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Creative Voices

Hidden Treasures: Reconstructing Lost Bauhaus Typefaces

Founded as a German art school in 1919, Staatliches Bauhaus—commonly known simply as Bauhaus—would remain in operation for only 14 years before closing under pressure from Germany’s Nazi regime. Nonetheless, the school’s ideology and founding principles lived on in the Bauhaus movement, which had a monumental impact on art across a spectrum of disciplines, from architecture to graphic design to typography. And now, in 2018, working at one of the original Bauhaus school buildings in Dessau, Germany, renowned typographer Erik Spiekermann and a team of design students have created digital typefaces based on type sketches and fragments that were hand-drawn at the school in the 1920s and 1930s—and these typefaces are coming to Adobe Typekit.

Adobe’s first “Hidden Treasures” re-creation brought to life digital versions of the brushes of Edvard Munch, for you to use in your own creations. For our second, we have worked with five design students, under the mentorship of Erik Spiekermann, to bring you four new Typekit typefaces, based on hand-drawn letterforms in the Bauhaus school archive. We’re making two of these meticulously reconstructed and digitized faces available to you now, with more to come in coming months.

Bauhaus typography is notable for its simple, balanced forms. These hand-drawn sketches and student work are archived at the Bauhaus school in Dessau, Germany. 

One of Bauhaus’s fundamental principles was a marriage of form and function. It was a style marked by simplicity and accessibility—clean lines and geometric compositions. The school’s founder, Walter Gropius, conceived of a place where artists could be trained in his avant-garde concept of Gesamtkunstwerk, the idea that all the arts could be approached in a unified way. It was art for the masses, based on the utopian idea that everyday objects should and could be both beautiful and useful—and could also be mass-produced by modern machinery. Bauhaus’s cubic buildings, minimalist furniture, and bold advertising posters continue to inspire creatives in all fields of art, craft, and design.

Nearly 100 years after the school was founded, a new group of students came to the Bauhaus school building in Dessau, Germany, to continue the typographic work of students who worked generations before them. One of the foremost authorities in the field of typography, Erik Spiekermann, working with experts at the Bauhaus Dessau Foundation, facilitated the efforts to turn lost letter fragments and sketches into fully functional typefaces. 

We visited Spiekermann at the Bauhaus school building in Dessau, Germany, as he and the design students undertook this project. Watch our video to join him on this journey, and then visit Adobe Hidden Treasures to get the typefaces and start using them in your design projects. 

MEET THE STUDENT DESIGNERS

Céline Hurka grew up in Southern Germany and moved to the Netherlands to study graphic design at the Royal Academy of Art (KABK) in The Hague. She is expected to graduate with a BFA in the summer of 2019. In addition to her studies, she works on freelance projects in the cultural field, where she combines an interest in editorial design with an emphasis on type design and photography.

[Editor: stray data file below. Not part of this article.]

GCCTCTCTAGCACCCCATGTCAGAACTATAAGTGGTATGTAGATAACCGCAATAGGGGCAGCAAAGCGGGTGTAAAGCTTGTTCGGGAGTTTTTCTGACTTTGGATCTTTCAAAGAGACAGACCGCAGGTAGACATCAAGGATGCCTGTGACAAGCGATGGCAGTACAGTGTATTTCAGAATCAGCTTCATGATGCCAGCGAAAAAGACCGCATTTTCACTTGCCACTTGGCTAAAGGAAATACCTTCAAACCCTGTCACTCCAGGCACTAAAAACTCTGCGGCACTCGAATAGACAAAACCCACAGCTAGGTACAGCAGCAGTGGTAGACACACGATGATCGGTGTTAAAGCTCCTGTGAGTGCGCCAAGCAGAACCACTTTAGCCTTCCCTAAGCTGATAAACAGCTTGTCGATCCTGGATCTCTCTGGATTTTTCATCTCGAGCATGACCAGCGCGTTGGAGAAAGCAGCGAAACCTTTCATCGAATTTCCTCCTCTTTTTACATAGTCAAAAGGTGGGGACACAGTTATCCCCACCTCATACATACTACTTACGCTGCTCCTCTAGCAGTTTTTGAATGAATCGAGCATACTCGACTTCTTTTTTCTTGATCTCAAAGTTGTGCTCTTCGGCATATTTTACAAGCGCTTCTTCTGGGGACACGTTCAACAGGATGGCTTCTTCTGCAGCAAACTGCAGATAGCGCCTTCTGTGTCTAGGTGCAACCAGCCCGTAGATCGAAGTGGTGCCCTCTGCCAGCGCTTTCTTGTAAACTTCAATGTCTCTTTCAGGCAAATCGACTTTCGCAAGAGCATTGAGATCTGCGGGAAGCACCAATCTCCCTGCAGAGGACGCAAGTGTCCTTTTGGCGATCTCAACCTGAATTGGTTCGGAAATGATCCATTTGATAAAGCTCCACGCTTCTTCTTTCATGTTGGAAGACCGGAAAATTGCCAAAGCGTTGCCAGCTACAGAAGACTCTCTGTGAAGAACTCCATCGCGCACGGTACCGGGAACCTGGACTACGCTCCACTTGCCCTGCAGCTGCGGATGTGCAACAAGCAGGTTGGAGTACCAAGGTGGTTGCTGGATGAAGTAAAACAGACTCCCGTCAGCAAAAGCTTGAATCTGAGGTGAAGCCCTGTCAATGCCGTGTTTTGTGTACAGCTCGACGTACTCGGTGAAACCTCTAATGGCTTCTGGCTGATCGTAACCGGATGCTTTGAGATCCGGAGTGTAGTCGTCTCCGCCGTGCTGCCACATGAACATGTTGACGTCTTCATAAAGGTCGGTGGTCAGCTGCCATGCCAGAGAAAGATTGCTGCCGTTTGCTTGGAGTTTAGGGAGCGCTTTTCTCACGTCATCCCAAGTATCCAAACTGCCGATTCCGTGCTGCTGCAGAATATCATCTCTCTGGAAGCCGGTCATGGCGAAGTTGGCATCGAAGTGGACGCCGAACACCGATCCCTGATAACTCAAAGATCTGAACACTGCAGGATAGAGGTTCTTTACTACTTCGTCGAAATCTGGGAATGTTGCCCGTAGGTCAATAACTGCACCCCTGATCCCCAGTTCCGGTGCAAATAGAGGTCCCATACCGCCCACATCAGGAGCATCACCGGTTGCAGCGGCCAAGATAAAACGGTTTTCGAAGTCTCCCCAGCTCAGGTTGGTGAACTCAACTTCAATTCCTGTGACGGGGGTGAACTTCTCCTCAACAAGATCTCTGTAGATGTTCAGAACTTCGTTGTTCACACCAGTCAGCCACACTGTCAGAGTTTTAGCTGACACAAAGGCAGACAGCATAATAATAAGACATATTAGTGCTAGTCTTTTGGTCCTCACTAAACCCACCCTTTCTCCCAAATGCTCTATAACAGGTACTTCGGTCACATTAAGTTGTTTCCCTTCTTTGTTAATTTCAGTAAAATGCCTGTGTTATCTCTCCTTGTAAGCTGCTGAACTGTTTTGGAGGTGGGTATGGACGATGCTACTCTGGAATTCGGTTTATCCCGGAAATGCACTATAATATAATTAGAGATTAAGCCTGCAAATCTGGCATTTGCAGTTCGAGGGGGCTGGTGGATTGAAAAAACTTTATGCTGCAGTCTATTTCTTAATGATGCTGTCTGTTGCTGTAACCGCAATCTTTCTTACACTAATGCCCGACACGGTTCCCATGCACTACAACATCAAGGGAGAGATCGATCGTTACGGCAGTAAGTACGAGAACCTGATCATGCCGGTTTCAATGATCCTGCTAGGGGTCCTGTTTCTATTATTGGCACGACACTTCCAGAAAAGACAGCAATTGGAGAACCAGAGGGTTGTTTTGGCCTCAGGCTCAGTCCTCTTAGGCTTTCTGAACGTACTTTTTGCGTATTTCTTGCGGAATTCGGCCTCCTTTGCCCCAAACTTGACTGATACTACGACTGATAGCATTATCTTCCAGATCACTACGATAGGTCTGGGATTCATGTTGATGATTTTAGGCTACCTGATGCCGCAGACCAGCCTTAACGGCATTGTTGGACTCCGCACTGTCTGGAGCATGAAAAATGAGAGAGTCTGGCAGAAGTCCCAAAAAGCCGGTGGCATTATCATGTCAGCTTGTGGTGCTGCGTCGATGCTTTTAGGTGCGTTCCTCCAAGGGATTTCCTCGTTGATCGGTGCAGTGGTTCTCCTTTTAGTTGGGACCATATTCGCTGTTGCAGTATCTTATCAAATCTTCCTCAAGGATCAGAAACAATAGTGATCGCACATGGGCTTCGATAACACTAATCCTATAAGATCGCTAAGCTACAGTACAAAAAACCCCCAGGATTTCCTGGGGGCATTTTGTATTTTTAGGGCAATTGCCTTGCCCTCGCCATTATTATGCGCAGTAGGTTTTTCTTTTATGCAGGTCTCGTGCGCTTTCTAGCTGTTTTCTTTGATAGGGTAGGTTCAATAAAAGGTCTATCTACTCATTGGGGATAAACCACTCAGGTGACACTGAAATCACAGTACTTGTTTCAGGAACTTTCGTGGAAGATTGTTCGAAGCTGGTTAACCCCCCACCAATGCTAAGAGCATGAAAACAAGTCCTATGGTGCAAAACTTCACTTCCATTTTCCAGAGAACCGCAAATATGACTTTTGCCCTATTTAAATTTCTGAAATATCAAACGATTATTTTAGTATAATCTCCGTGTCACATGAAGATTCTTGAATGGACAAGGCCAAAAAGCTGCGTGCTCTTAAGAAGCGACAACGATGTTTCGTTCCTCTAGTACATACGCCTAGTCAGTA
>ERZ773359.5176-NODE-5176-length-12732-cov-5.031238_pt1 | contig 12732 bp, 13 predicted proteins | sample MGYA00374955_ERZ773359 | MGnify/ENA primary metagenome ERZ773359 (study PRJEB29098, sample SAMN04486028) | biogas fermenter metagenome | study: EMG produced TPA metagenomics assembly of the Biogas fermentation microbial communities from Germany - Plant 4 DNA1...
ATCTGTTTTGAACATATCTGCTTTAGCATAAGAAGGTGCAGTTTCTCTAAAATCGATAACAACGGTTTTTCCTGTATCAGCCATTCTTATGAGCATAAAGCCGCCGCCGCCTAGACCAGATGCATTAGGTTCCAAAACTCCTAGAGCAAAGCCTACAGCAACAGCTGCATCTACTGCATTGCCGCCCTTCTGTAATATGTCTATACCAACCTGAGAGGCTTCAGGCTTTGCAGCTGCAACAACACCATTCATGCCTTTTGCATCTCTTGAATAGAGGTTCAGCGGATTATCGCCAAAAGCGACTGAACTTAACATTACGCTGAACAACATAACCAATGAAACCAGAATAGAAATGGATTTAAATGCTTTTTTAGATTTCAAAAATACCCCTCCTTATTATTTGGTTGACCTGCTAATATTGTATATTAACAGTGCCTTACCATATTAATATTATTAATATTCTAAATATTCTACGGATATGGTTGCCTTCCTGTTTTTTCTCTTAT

Graphic and type designer Luca Pellegrini first graduated as a technical industrial designer in 2012. Not satisfied, he decided to study visual communication and graduated in 2016. He fell in love with typography during his BA thesis, which focused on reviving a handwritten alphabet by Xanti Schawinsky, designed in 1932. His project received top grades and an award for best thesis in graphic design (2016). In 2017, he moved to Amsterdam for an internship at Mainstudio. The same year, he made a last study effort and applied to University of Art and Design/ECAL to study for an MA in type design. Luca is now based in Lausanne, Switzerland, and is approaching the second and last year of this program.

Elia Preuss grew up in the Ruhr region of Germany. He studied communication design at Folkwang University of the Arts in Essen and concluded his studies with a BA project on type design concerning children’s acquisition of written language in primary schools. After a year of work for the Smile agency in Essen, he applied for the type design class at HGB Leipzig, supervised by Stephan Müller and Fred Smeijers. He has been a student there since fall 2017.

Hidetaka Yamasaki is currently working toward a MA in typeface design at the University of Reading. He has been working on typeface design since he participated in Luc(as) de Groot’s seminar at University of Applied Sciences Potsdam in 2013. His focus lies on non-native scripts, mainly Latin. From time to time he translates art and design literature from German and English into Japanese, utilizing his academic background in art history and aesthetics, including the Japanese edition of Jost Hochuli’s Detail in typography. He completed an internship at Monotype’s Berlin office in 2015, formerly FontShop, founded by Erik Spiekermann.

Flavia Zimbardi is a type designer and visual artist from Rio de Janeiro, currently based in New York. From 2005 to 2013 she worked for some of the leading magazines in Brazil, receiving recognition from the ninth, tenth, and twelfth Brazilian Graphic Design Biennials, and was awarded with “Magazine of the Year” by Prêmio Abril de Jornalismo. Flavia is a graduate of the Type@Cooper Extended Program at the Cooper Union, and was the first Brazilian woman to have a typeface design—her graduation project “Lygia”—awarded by the Type Directors Club. In 2018, Lygia was also selected for the eighth Latin American Typography Biennial, Tipos Latinos.